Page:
Biden, already the oldest man to serve in the Oval Office, would turn 80 right after the midterms, assuming he survives the continuing examples of mental confusions and verbal befuddlements in public.
Conversely, the often-exaggerated threat, real or perceived, to abortion rights would rouse Democrats out of any possible campaign complacency. Such themes have proven an effective liberal tool for political organizing and fundraising during these long years and endless debates.
The original Roe v Wade decision by the Burger Court, discovering a right to abortion through liberty from within the ancient Constitution, may have been welcomed by abortion activists.
But, it was so broad and over-reaching. It pushed legal precedent and social ramifications far beyond what a majority of Americans at the time were prepared to accept, igniting the flames of emotional and bitter controversy that endure and still smollder today.
Contrast that with the Court’s decision of 2015 that found a right to same-sex marriage under the Fourteenth Amendment. Have you seen angry, annual assemblies and noisy marches on the National Mall protesting that once-emotional issue?
No, you haven’t. To be certain, that ruling didn’t concern when life begins and how it might be terminated. But unlike Roe, requiring recognition of gay marriage did not shove Americans into forcible acceptance of an unknown social and political territory.
It merely recognized and acknowledged, legally and wisely, the space where a majority of Americans had already gone of their own volition — even if reluctantly.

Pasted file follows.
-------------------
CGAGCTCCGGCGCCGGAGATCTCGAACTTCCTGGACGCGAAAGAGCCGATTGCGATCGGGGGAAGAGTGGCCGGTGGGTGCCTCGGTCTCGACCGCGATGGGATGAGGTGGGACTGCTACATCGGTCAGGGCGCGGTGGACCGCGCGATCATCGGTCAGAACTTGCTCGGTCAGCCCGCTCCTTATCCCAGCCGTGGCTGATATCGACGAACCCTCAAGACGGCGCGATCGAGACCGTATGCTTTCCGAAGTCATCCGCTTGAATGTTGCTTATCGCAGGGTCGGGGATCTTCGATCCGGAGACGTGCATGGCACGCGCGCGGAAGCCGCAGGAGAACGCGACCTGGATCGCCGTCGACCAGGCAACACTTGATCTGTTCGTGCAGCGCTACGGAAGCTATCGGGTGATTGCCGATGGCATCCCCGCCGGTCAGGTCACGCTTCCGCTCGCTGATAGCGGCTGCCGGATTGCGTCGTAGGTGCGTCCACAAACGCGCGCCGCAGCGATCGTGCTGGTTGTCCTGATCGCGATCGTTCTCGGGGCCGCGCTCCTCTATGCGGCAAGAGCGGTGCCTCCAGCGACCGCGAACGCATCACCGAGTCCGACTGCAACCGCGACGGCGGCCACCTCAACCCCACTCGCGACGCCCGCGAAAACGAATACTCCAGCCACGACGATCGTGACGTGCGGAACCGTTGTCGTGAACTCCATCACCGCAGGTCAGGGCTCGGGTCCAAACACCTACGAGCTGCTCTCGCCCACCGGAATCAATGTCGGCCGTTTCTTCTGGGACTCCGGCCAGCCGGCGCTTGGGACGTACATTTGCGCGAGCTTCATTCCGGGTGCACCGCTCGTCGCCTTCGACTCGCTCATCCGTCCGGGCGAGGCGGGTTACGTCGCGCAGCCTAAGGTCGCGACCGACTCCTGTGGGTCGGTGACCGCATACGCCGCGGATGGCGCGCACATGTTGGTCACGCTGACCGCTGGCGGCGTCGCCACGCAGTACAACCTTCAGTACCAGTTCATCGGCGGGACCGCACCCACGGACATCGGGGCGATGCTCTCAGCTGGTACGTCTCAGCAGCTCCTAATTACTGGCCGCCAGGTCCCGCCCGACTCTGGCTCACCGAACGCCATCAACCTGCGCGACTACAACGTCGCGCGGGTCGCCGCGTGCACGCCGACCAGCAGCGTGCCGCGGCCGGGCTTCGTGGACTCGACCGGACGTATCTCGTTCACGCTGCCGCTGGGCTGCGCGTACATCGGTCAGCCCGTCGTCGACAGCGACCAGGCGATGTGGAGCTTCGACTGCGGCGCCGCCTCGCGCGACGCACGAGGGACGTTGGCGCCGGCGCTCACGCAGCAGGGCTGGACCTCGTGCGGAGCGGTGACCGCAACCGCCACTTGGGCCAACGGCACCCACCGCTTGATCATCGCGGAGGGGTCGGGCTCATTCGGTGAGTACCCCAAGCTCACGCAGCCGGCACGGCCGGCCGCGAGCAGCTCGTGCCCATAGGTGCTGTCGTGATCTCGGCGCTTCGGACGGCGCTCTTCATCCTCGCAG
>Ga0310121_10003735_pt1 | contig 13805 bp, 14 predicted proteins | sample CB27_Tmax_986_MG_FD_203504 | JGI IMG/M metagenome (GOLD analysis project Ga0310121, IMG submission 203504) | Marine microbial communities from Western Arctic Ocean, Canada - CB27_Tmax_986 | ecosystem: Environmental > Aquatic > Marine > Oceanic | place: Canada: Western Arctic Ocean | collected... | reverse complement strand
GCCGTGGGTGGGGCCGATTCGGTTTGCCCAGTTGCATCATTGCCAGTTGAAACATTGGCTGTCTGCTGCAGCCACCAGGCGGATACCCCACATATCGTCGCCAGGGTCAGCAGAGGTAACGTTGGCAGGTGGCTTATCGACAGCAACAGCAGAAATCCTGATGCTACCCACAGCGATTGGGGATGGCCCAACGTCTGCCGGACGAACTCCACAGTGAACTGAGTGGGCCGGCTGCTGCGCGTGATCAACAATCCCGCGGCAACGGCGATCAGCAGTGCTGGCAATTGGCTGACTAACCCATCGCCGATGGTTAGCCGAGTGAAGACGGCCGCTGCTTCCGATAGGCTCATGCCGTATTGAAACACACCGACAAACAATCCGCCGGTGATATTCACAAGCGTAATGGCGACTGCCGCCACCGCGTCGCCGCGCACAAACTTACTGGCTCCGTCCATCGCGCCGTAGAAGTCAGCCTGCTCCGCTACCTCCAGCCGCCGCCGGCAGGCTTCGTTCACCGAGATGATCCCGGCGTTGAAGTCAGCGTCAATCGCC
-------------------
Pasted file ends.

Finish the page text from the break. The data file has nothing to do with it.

So, the divisions were grudging, not bitter and long-lived.
No one can predict how the Court will come rule on “Dobbs v Jackson Women’s Health Organization,” Mississippi’s only legal abortion provider. Jackson is challenging a 2018 state law, the Gestational Age Act, that prohibits doctors from performing abortions after 15 weeks of gestation unless there’s a medical emergency or severe fetal abnormality.
Lower courts upheld that challenge.
The original Roe decision overturned laws in 46 states banning abortion, absent a threat to the mother’s life or health. Roe established rules for the three trimesters.
In the first three months, ending a pregnancy was solely up to the woman and her doctor. No state involvement was permitted. In the second trimester until the baby is capable of “meaningful life outside the mother’s womb,” state regulations were strictly limited to such things as who can perform the abortion and in what kind of medical facility.
In the last three months a state’s interest shifts to protecting the life of “a viable fetus,” giving it the power to prevent abortions, except when it’s necessary to protect the mother’s health or life.
Mississippi argues that medical advances and new scientific understandings of abortion and its medical risks require renewed examination of previous precedents banning abortion before viability. And the state claims it should be allowed to protect a mother’s health and prevent fetal pain in the first trimester.
It appears that, as with same-sex marriage, a general social consensus is forming around more limits on abortions. Opinion polls have found widespread public support at the two-thirds level for limits on abortion, certainly by the second trimester.
In apparent recognition of this, Biden aides acknowledge that work has already begun on federal legislation codifying abortion rights and prohibiting state limits on timing. That would take the issue out of the now-legally endangered court realm.
But, wait! If Republicans and Trump are successful in recapturing control of at least the House next year, they could block Biden’s abortion legislation right there.